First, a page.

8. NateSean profile image83
    NateSeanposted 5 years ago

    To answer the original poster, I have a theory. Because I found myself diving into James Patterson's Maximum Ride novels recently, which could be arguably considered young adult. (Especially the shorter books after the first three)

    For me, I guess there's a kind of stunted romance that comes from imagining my life in high school as being much better than it really was.

    Let's look at twilight.

    Bella is the new kid. Other kids go out of their way to include her in their lives. She has friends and potential suitors almost instantly.

    This isn't as farfetched as some make it out to be. She's the Chief of Police's daughter in a town where everyone's business is everyone else's. Being friends with her and/or impregnating her will grant you parking ticket immunity for life.

    My point is, Bella had a much more interesting time in high school than I did. I'd have killed (not literally) to meet the Cullen family. Or hell, just to have been included in a group with Mike, Eric, Jessica and company.

    Don't know if that makes sense or not.

  9. 60
    shotzee242posted 5 years ago

    Thanks you guys for responses.  The responses gave me a different perspective on this genre of writing.  I read YA novels because I am just a romantic fool and I love a good love story.  The action is usually enough to keep me interested.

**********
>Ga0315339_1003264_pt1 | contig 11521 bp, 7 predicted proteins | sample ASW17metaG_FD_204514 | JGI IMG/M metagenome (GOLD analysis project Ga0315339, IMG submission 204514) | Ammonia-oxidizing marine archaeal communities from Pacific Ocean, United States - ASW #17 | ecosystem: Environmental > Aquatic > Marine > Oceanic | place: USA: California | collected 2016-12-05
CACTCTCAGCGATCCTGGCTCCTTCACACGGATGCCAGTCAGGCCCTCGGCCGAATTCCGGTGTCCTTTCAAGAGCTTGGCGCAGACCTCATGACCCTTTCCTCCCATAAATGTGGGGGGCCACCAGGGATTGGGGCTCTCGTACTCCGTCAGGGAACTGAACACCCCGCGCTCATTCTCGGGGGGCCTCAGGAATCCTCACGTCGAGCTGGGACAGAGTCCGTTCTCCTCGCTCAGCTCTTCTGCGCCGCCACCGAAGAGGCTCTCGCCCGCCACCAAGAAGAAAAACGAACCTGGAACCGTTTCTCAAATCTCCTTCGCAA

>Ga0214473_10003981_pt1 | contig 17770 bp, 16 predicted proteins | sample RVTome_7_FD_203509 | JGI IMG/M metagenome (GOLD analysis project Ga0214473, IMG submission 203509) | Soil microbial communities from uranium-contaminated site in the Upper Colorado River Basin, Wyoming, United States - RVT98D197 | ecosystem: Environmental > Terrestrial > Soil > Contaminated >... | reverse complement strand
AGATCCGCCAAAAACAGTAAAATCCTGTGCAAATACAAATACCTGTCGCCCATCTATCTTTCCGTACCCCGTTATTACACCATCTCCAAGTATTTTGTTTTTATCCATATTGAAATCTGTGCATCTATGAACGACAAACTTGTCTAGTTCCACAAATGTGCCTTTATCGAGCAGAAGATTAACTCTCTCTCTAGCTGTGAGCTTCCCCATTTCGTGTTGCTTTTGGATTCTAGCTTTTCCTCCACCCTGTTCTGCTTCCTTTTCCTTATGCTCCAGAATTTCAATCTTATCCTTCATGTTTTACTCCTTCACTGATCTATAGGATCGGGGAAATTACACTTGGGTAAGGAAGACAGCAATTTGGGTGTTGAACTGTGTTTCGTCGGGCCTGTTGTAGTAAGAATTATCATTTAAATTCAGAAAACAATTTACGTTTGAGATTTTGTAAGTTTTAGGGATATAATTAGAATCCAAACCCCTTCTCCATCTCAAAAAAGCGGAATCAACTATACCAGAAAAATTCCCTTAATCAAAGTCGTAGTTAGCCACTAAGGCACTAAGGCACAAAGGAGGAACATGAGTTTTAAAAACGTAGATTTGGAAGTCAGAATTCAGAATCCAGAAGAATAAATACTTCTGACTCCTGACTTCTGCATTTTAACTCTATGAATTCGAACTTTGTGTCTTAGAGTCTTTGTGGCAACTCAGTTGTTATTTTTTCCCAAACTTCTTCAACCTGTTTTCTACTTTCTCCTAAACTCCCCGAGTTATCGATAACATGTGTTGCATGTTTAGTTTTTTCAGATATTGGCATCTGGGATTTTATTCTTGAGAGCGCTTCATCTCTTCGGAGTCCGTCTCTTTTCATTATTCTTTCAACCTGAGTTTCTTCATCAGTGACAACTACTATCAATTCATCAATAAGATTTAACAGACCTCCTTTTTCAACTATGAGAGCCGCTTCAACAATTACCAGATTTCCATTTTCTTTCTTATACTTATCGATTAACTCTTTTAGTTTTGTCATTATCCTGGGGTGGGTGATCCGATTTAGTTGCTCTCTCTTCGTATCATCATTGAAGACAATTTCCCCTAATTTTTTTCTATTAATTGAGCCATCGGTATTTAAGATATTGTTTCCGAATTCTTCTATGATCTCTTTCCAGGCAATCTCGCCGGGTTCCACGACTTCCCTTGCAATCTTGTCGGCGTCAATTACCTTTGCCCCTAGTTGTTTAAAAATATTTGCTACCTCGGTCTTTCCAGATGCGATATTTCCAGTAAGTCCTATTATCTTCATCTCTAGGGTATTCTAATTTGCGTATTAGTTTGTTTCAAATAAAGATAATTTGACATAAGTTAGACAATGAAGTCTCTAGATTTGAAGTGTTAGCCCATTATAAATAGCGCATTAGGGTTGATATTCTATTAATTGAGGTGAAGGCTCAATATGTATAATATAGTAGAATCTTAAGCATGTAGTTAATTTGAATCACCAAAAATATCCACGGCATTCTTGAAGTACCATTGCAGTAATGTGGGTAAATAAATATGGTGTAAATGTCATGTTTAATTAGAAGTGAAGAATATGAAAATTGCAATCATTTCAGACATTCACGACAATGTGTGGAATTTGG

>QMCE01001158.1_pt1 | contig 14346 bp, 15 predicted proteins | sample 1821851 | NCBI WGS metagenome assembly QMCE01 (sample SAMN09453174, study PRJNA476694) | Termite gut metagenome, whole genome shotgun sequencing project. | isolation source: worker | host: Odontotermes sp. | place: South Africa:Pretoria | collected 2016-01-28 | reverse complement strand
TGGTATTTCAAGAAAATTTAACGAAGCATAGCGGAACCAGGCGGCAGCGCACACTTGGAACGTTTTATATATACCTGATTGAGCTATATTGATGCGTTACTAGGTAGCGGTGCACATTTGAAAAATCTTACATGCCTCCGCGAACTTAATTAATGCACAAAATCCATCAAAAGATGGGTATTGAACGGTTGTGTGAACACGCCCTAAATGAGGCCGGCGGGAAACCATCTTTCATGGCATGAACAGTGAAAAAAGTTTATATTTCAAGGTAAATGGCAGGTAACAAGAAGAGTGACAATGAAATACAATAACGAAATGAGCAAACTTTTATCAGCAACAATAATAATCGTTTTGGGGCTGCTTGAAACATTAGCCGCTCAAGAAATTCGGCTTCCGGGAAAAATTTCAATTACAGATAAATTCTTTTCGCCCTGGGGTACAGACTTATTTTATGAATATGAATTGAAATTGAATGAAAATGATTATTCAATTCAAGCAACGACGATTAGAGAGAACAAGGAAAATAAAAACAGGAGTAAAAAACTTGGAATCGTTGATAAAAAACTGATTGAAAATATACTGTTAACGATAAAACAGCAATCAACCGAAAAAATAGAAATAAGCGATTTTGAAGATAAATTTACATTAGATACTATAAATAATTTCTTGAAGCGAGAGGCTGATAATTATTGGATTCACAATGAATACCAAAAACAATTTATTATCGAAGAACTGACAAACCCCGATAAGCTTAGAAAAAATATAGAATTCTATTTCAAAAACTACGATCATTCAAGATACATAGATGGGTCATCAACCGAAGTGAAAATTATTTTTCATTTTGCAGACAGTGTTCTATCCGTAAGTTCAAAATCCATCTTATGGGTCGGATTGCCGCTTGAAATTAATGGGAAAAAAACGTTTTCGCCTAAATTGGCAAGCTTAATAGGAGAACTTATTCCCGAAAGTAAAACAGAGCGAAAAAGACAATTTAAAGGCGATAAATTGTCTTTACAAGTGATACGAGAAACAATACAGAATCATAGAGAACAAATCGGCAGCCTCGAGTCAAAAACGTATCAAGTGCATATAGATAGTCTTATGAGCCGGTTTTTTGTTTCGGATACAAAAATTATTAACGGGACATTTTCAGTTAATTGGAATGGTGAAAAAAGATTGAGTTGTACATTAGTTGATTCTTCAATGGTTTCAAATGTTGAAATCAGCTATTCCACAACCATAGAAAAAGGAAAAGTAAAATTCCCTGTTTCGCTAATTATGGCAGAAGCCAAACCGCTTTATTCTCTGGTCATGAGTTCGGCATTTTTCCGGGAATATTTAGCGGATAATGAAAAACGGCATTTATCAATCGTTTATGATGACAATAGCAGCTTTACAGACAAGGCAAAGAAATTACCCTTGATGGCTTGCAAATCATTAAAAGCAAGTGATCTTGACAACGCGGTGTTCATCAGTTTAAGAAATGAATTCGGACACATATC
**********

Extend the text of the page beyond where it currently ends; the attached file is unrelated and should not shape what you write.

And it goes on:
I agree with the post about never growing up.  I hope part of me stays a child forever! Believe me--with all of the adult responsibilities and stresses in my life, childhood sounds pretty good.

    I read all types of literature: poetry (Emily Dickinson), Biographies, Non-fiction, fiction, etc.) Even though my major was Accounting-my lit classes were my favorites.  I will sum it up to say that a good book is great to way to escape real life--if only for a little while...

  10. psycheskinner profile image84
    psycheskinnerposted 2 years ago

    I think adults always read YA, we only recently thought to survey and ask them about it. But it is not new.  There has always been a demand for direct easy reading stories for adults. I personally like the work of Tamora Pierce.